Since you’re saving money and spreading the cost, even expensive bikes are affordable through Cyclescheme. But what’s the limit?
You can get virtually any bike through Cyclescheme. It can be any brand, and you can be anywhere in the country. There are over 2,000 Cyclescheme retailers nationwide, and you can order in store, online, or through click-and-collect or brand direct services.
How you get your bike is up to you. You might draw up a shopping list with a Cyclescheme retailer, then request a certificate to spend with them for that amount. Or you can decide later, applying for a certificate of a specific value, then choosing where and how to spend it. Once you know how much you want to spend, you can make your application.
How Much Can You Spend with The Cycle to Work Scheme? And Can I Get More Than One Bike? That Depends...
The £1000 Cycle to Work Scheme Limit
The limit was historically £1,000, including VAT. The limit was ordinarily set at £1,000 because the Office of Fair Trading (now the FCA) decreed that’s the maximum allowed under the Cycle to Work Group Credit Licence, which the majority of employers tended to operate under. Now, however, many employers are offering schemes without limits. They can do this thanks to an update of Government guidance and Cyclescheme's 'Freedom to ride' program. To check your employers limit, simply login to the Cyclescheme site via our homepage (use our search for your employer tool).
The scheme can be used for a bike, cycling equipment, or a combination of both. You can even get two bikes – to use at each end of a train journey, for example – so long as they didn’t total more than your certificate value. If you had one certificate for £1000, you could spend £600 on one bike and £400 on another. You would need to get both bikes from the same retailer though.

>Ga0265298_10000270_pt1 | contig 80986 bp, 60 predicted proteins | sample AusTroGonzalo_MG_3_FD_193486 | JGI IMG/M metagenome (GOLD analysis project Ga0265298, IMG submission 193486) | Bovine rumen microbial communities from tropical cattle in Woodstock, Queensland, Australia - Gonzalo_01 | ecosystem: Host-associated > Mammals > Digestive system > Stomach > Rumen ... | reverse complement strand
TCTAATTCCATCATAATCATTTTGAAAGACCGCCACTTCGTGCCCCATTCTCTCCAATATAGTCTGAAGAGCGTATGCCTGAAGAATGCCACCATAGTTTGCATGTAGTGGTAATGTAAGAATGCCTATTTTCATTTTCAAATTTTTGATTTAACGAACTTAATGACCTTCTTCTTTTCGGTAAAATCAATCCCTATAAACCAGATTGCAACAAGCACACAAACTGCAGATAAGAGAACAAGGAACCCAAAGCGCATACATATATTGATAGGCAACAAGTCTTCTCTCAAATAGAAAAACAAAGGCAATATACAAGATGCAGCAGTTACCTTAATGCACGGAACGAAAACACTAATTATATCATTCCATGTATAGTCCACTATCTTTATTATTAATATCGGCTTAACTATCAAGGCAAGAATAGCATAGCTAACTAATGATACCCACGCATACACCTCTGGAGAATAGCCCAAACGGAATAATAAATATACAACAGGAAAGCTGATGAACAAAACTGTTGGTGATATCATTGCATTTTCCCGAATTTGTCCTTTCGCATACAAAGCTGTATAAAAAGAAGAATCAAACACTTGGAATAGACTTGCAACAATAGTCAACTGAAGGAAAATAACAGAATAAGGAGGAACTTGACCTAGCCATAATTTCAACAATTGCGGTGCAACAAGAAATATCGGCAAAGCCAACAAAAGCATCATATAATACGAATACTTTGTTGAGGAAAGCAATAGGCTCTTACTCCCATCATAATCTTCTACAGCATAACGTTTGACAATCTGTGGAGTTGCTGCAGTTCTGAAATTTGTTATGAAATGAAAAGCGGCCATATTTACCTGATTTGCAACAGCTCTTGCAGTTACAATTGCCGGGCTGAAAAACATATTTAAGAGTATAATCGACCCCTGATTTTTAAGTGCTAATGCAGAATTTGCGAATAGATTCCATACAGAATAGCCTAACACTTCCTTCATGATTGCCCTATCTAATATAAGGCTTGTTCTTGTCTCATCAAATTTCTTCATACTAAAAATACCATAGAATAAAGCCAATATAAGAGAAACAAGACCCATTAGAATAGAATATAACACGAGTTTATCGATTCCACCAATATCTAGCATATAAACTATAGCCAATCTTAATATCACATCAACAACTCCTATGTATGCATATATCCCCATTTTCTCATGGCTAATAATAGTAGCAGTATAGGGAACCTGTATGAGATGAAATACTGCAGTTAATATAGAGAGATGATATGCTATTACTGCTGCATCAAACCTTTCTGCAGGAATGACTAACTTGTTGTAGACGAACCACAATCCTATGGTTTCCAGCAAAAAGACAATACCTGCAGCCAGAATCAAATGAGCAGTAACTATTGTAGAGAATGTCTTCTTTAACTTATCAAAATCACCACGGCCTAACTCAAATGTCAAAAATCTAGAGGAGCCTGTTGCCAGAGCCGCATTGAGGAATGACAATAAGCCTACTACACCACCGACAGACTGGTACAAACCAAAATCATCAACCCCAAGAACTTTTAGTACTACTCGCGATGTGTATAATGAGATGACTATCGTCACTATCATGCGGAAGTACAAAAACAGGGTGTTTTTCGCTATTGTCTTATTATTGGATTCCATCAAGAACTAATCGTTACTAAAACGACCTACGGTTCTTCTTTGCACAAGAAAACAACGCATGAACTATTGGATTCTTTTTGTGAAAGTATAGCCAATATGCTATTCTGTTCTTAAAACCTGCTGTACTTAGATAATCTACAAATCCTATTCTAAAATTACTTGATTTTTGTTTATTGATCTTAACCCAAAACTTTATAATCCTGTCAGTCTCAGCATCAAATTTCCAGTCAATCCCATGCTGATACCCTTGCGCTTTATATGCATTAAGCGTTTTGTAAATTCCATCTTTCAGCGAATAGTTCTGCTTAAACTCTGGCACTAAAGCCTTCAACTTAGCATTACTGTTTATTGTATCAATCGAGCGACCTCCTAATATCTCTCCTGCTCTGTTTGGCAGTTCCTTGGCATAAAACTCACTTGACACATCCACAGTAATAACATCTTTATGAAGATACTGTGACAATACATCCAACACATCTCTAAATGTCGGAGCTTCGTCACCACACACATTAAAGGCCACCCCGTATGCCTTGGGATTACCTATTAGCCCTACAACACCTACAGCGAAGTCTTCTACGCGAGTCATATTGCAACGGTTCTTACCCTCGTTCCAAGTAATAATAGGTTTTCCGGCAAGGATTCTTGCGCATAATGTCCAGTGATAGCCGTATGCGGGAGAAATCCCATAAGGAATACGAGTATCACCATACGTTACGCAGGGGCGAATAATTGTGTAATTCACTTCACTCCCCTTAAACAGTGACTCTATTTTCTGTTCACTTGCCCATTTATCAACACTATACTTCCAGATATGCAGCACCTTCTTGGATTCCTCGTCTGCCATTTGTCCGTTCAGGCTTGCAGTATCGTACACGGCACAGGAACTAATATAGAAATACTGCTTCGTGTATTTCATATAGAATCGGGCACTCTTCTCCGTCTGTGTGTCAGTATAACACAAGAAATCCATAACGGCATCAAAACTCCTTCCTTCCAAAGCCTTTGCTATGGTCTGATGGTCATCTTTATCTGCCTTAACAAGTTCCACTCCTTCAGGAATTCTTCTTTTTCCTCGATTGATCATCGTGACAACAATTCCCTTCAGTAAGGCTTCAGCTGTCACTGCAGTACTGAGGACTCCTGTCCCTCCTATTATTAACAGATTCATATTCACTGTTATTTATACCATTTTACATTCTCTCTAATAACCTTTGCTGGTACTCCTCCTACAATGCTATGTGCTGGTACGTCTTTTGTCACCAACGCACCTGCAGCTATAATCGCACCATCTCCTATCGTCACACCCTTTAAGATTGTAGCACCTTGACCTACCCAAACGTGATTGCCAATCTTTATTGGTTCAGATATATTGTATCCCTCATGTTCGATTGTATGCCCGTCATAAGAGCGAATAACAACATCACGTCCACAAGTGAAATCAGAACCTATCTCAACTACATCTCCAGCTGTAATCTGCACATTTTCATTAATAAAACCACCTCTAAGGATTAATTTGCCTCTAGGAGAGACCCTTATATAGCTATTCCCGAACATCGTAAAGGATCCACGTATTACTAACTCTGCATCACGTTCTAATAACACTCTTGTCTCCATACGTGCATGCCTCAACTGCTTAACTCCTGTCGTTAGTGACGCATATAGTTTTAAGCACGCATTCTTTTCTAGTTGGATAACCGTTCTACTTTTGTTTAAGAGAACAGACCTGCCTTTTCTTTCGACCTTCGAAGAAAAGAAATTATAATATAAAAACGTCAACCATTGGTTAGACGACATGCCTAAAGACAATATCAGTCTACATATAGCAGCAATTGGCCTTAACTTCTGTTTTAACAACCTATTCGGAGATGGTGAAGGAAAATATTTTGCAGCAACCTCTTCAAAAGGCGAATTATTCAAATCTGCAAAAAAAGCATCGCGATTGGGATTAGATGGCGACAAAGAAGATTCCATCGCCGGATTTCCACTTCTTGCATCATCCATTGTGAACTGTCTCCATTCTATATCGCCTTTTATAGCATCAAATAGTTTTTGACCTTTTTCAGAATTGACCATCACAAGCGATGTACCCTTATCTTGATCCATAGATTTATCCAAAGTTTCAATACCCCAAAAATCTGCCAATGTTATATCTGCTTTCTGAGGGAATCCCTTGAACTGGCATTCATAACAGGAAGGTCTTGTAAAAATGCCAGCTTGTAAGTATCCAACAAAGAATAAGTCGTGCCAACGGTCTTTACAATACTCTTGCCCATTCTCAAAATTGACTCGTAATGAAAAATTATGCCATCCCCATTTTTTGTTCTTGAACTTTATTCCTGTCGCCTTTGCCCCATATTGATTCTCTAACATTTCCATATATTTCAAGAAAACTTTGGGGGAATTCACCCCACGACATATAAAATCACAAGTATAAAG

The Cycle To Work guidance has been updated...
How Many Times Can I Use The Cycle to Work Scheme?
Once you’ve finished making salary sacrifice payments, you can have a second (or third or fourth…) bite of the cherry. So you might get a bike worth up to £1,000 in year one, equipment worth the same in year two, and another bike in year three.
Can I Spend More Than £1000 With The Cycle to Work Scheme?
What if the bike you’ve got your eye on costs more than £1,000? This is a particular issue with electric bikes, where prices are higher due to the addition of the motor, battery, and controls. But plenty of conventional bikes cost more than £1,000; it would be easy to spend more than a grand on a commuting stalwart like the Brompton folder.
Lowering your expectations and choosing a cheaper bike isn’t the only option. Most Cyclescheme-registered employers will allow you to save on the total value of the bike using by using the 'Freedom to ride' service. Freedom to ride allows employees to make full savings on cycle to work packages of any value.
If your employer does have a set limit, then you will need to choose a cycle to work package that costs up to their limit (you cannot add funds on top).
What Other Savings Are There With The Cycle to Work Scheme?
If you were a standard rate taxpayer, you could expect to save £250 through the reduction in your income tax and national insurance payments. So the £1,000 bike would end up costing you £750 (inclusive of an ownership fee) – a handsome saving. And don’t forget that the bulk of the cost would be spread over 12 months too.
Check your savings using our calculator.
Does My Employer Have to Let me Spend £1,000 Through Cyclescheme?
While the vast majority of employers will offer 'Freedom to ride' – they are free to impose a lower limit, such as £500. Whether the limit is £10,000 or £500, you’re not obliged to spend up to it. You could get a bike costing only £300, for example. There’s no minimum value for a Cyclescheme certificate.
For some employees on lower salaries, the maximum value of their certificate may be less than £1,000, even if that amount is available to other employees. That’s because salary sacrifice payments cannot reduce anyone’s salary to less than the National Minimum Wage (NMW). They must still be earning at least the NMW after Cycle to Work deductions.
For example, if you earn 11 pence more per hour than the NMW and work 37 hours a week, you could get a Cyclescheme certificate for just over £210 (11 pence times 37 hours times 52 weeks is £211.64). That assumes a one-year salary sacrifice period. Employers can help low earners participate in the scheme – and get higher value packages – by extending the salary sacrifice period to two or even three years. A three-year period would enable an employee earning 11p more than the NMW to get a certificate worth over £600.